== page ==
The Depth Of Field Blur Filter lets us apply blur, like using a shallow depth of field when you shoot an image. We could use Filter > Blur > Depth Of Field Blur, but the better option is usually to apply it via Layer > New Live Filter Layer > Depth Of Field Blur. This way, the blur effect can be edited at any time simply by double-clicking the Live Filter thumbnail in the Layers Panel.

3) Tilt-Shift Mode
There are two modes to choose from. Elliptical creates a circular effect with a sharp central area that gradually falls off to blur; it’s useful when you have a central subject you’d like to draw attention to. Tilt-Shift mimics the look of a tilt-shift lens by creating linear blur. This mode is better suited to a scene like this, where we want the foreground details nearer the penguin to be sharper, with stronger blur in the distance.

4) Control the blur area
In Tilt-Shift Mode, the area between the two central lines remains fully sharp, while the outer lines control the transition towards blur. Beyond the outer lines will be fully blurred. Hold Ctrl/Cmd while dragging the points to adjust both sides at once. Hold Shift to lock the angle while dragging the control points. We’ve moved half of the effect outside of the image, as we only need it to work in one direction.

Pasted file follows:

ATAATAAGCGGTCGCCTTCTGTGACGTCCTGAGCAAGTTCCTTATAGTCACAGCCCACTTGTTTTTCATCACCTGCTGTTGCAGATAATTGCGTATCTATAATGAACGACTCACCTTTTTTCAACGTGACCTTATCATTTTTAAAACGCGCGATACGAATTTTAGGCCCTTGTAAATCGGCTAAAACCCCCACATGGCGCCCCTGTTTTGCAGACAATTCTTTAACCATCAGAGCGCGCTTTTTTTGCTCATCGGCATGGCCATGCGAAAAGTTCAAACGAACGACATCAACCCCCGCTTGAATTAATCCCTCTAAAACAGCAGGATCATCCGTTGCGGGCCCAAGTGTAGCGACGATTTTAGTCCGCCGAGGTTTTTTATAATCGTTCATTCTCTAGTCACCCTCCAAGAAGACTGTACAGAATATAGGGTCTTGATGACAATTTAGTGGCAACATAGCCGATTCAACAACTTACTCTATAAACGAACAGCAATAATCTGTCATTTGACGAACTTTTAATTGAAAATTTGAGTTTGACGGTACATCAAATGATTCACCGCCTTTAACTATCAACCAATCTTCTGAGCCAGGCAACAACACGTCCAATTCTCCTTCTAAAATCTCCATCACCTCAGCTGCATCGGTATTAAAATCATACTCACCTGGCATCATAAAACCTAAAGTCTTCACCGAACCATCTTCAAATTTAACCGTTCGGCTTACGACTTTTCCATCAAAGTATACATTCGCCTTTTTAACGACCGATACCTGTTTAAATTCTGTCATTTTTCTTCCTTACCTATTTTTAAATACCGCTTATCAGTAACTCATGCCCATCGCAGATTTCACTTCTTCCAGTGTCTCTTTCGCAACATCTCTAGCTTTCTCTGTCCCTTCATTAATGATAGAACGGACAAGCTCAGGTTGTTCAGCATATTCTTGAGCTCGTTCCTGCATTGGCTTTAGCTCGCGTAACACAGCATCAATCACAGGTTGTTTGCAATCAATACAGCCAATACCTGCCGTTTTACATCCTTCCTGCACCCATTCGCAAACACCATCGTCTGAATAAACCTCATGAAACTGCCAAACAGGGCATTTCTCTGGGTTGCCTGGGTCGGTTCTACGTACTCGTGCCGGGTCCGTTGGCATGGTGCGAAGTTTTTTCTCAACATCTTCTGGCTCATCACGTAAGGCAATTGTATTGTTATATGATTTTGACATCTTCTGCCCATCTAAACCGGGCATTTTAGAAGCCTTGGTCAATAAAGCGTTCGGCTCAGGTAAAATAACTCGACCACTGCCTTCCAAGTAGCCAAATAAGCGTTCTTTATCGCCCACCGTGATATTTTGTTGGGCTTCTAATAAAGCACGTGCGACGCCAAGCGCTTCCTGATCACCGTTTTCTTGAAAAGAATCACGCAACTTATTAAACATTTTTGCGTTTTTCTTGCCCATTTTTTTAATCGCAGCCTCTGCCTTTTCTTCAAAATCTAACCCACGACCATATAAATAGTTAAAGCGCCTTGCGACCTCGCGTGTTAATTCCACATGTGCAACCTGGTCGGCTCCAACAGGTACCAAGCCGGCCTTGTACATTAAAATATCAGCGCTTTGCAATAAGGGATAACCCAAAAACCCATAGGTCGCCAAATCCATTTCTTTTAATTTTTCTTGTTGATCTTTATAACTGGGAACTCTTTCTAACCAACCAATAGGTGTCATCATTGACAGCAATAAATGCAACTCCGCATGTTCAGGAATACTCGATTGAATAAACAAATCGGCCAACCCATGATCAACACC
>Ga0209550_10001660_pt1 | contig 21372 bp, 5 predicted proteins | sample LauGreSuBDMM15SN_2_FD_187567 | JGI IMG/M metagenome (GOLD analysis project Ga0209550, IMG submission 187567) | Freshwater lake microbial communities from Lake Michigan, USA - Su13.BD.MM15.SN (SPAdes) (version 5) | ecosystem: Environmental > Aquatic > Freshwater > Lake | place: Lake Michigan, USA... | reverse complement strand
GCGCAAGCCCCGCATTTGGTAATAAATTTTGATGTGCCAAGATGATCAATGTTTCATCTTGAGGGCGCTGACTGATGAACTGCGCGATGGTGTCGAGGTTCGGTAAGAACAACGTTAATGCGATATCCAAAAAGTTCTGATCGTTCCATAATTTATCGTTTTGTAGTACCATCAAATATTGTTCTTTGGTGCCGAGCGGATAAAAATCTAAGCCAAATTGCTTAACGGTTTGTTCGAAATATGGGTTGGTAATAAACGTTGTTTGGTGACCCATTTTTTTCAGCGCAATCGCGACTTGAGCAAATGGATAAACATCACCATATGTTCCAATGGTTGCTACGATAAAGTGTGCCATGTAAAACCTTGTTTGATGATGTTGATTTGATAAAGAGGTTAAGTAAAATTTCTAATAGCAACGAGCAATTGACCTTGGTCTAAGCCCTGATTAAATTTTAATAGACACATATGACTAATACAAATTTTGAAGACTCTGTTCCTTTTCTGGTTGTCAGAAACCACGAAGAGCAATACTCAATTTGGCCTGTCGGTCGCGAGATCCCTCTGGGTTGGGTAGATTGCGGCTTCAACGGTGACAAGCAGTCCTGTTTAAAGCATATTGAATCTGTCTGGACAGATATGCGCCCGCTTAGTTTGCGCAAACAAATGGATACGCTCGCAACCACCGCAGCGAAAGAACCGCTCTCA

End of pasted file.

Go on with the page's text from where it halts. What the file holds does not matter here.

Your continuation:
5) Fine-tune the blur
Once you’ve defined an area, you can fine-tune the strength of the blur so that it fits perfectly with the scene. Radius controls the overall strength of the blur effect. A higher value will fade out the details to attractive blur. Vibrance increases the colour intensity. Clarity increases the midtone contrast in the blur, which will make the clearer details slightly crisper and more defined.

6) Try Field Blur